The top 5 changes from the current legislation (Data Protection Acts 1988 and 2003) are:
1. Tougher sanctions for non-compliance
Failure to comply with the statute can result in heavy fines and restitution—upwards of 4% of your global revenue or €20m, whichever is higher (Article 83(5) of the regulation); Supervisory Authority not required to impose fines but must ensure sanctions imposed are effective, proportionate and dissuasive.
2. More individual rights
The regulation makes it considerably easier for individuals to bring private claims against data controllers and processors.
The Regulation also gives people the right to have their personal data corrected if inaccurate, and expands their right to remove irrelevant or outdated information and outlines the ‘right of erasure’ or Right to be forgotten.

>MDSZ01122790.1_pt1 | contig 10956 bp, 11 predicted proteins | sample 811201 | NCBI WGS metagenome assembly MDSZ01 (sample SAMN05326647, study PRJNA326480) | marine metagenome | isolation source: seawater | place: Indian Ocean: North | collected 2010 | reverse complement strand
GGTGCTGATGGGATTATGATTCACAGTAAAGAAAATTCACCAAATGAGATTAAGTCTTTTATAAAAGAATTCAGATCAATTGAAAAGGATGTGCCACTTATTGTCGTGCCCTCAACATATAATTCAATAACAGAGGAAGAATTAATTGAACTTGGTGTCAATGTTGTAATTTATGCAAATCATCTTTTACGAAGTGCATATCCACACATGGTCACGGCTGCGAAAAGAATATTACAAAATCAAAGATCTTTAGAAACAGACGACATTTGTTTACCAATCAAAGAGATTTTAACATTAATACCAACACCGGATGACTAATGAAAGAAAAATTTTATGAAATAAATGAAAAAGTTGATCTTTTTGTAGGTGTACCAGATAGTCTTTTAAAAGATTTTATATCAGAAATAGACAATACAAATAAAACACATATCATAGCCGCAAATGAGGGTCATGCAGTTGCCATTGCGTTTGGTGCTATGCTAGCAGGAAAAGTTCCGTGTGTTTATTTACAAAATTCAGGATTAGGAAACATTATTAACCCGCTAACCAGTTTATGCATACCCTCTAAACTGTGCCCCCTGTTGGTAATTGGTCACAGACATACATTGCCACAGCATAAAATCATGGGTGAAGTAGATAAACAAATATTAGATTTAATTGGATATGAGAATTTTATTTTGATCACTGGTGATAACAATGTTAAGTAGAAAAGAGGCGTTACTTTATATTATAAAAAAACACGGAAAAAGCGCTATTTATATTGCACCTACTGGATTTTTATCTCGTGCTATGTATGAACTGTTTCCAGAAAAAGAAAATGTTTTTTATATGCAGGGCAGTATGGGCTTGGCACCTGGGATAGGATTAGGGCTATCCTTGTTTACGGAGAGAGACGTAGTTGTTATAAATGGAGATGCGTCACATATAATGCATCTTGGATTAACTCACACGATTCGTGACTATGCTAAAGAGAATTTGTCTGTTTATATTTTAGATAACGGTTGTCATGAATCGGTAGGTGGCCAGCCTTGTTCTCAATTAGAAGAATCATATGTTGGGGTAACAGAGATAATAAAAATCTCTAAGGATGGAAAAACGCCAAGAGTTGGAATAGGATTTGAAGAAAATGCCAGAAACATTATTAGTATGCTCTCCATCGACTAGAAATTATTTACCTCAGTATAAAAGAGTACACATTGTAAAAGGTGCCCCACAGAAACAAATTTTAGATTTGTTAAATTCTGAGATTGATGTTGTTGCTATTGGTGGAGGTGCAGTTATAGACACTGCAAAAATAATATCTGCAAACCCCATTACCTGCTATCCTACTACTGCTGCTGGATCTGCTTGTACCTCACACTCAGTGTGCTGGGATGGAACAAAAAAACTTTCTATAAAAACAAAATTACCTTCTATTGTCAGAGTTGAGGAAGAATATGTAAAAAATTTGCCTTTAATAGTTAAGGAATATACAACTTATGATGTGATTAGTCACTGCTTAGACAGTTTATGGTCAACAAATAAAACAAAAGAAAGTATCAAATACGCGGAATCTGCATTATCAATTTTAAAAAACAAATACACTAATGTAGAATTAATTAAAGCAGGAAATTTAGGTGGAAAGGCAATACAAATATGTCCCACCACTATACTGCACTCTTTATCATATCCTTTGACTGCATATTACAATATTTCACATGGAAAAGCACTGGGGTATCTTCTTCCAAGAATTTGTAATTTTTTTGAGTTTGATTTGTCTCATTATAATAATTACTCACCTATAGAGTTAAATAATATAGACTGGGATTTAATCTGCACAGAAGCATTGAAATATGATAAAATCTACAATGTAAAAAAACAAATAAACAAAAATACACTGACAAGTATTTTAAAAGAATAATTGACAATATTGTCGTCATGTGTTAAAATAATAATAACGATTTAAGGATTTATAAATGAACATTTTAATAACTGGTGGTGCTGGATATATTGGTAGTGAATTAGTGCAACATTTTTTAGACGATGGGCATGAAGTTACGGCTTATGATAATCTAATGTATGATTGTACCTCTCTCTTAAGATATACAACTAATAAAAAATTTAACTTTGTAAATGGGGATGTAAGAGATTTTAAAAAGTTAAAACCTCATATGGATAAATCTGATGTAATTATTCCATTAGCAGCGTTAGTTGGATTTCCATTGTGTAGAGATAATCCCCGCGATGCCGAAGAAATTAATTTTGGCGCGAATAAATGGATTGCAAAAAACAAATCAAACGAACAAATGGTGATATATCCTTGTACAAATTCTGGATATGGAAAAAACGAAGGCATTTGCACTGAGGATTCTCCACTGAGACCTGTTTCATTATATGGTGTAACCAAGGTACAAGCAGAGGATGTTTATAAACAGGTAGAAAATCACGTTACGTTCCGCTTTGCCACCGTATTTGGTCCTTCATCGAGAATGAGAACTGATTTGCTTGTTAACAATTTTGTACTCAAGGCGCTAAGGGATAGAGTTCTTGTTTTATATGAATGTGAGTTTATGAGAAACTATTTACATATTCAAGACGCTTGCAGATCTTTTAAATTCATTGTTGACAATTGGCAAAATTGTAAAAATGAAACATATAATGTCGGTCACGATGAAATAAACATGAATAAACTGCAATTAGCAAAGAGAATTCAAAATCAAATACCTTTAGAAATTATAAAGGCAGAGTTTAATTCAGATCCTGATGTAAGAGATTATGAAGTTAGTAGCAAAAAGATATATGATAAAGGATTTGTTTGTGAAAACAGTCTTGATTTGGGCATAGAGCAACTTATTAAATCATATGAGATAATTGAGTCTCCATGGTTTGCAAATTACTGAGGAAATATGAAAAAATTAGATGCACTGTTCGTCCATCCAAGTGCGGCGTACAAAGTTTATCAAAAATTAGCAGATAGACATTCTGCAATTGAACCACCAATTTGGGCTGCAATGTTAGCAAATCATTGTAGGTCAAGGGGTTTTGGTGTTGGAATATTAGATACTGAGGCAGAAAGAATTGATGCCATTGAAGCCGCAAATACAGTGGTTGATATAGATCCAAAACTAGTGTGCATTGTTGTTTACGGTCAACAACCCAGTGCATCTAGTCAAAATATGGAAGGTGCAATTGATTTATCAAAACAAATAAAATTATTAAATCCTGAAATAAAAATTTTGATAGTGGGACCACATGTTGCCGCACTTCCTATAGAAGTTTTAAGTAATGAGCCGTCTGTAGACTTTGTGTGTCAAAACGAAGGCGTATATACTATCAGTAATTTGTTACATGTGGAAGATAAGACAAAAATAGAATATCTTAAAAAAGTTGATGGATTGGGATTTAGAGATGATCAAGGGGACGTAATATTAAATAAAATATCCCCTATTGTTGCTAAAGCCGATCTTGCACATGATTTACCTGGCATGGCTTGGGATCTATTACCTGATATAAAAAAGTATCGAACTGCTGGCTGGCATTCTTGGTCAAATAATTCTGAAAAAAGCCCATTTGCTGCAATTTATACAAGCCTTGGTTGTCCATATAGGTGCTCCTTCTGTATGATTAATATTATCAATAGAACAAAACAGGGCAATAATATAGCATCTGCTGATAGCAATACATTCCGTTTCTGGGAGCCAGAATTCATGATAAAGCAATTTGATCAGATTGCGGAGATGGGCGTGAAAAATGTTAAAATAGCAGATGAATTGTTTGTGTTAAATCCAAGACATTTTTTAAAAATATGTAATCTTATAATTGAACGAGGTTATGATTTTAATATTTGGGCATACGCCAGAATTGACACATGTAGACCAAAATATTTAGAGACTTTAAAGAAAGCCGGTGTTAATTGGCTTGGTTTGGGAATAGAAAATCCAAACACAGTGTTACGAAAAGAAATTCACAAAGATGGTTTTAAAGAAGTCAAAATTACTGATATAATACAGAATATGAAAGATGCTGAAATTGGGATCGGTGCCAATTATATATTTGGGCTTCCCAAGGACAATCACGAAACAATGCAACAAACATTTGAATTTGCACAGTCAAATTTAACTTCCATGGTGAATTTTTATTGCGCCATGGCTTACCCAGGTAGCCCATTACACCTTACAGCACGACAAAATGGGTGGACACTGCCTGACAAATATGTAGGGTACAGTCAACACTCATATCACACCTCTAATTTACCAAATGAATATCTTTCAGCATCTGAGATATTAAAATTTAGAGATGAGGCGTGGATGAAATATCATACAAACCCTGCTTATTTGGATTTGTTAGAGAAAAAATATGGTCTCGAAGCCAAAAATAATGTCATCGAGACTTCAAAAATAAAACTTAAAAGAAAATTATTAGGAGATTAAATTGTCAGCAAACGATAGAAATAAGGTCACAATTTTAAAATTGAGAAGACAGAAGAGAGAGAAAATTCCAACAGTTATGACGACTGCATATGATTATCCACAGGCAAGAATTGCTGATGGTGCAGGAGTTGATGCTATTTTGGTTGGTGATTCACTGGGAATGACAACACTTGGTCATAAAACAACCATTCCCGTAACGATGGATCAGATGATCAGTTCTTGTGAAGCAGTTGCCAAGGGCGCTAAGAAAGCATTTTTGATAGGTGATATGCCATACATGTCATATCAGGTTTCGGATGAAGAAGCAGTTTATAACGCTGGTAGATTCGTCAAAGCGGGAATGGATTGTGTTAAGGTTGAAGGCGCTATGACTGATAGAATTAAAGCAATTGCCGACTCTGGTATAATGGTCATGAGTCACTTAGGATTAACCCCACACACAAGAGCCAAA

3. Concept of Accountability
The regulation introduces the concept of accountability. It requires organisations to demonstrate (and, in most cases, document) the ways in which they comply with data protection principles when transacting business.
4. Wider scope
Even if an organisation is not established within EU, it will still be caught by GDPR if it processes personal data of data subjects who are in the EU;
5. Mandatory breach notifications
GDPR brings in mandatory breach notifications, which will be new to many organisations. All breaches must be reported to the Data Protection Commissioner, typically within 72 hours, unless the data is anonymised or encrypted.
To find out how we can help you with your Data protection requirements contact a member of our Data Protection team.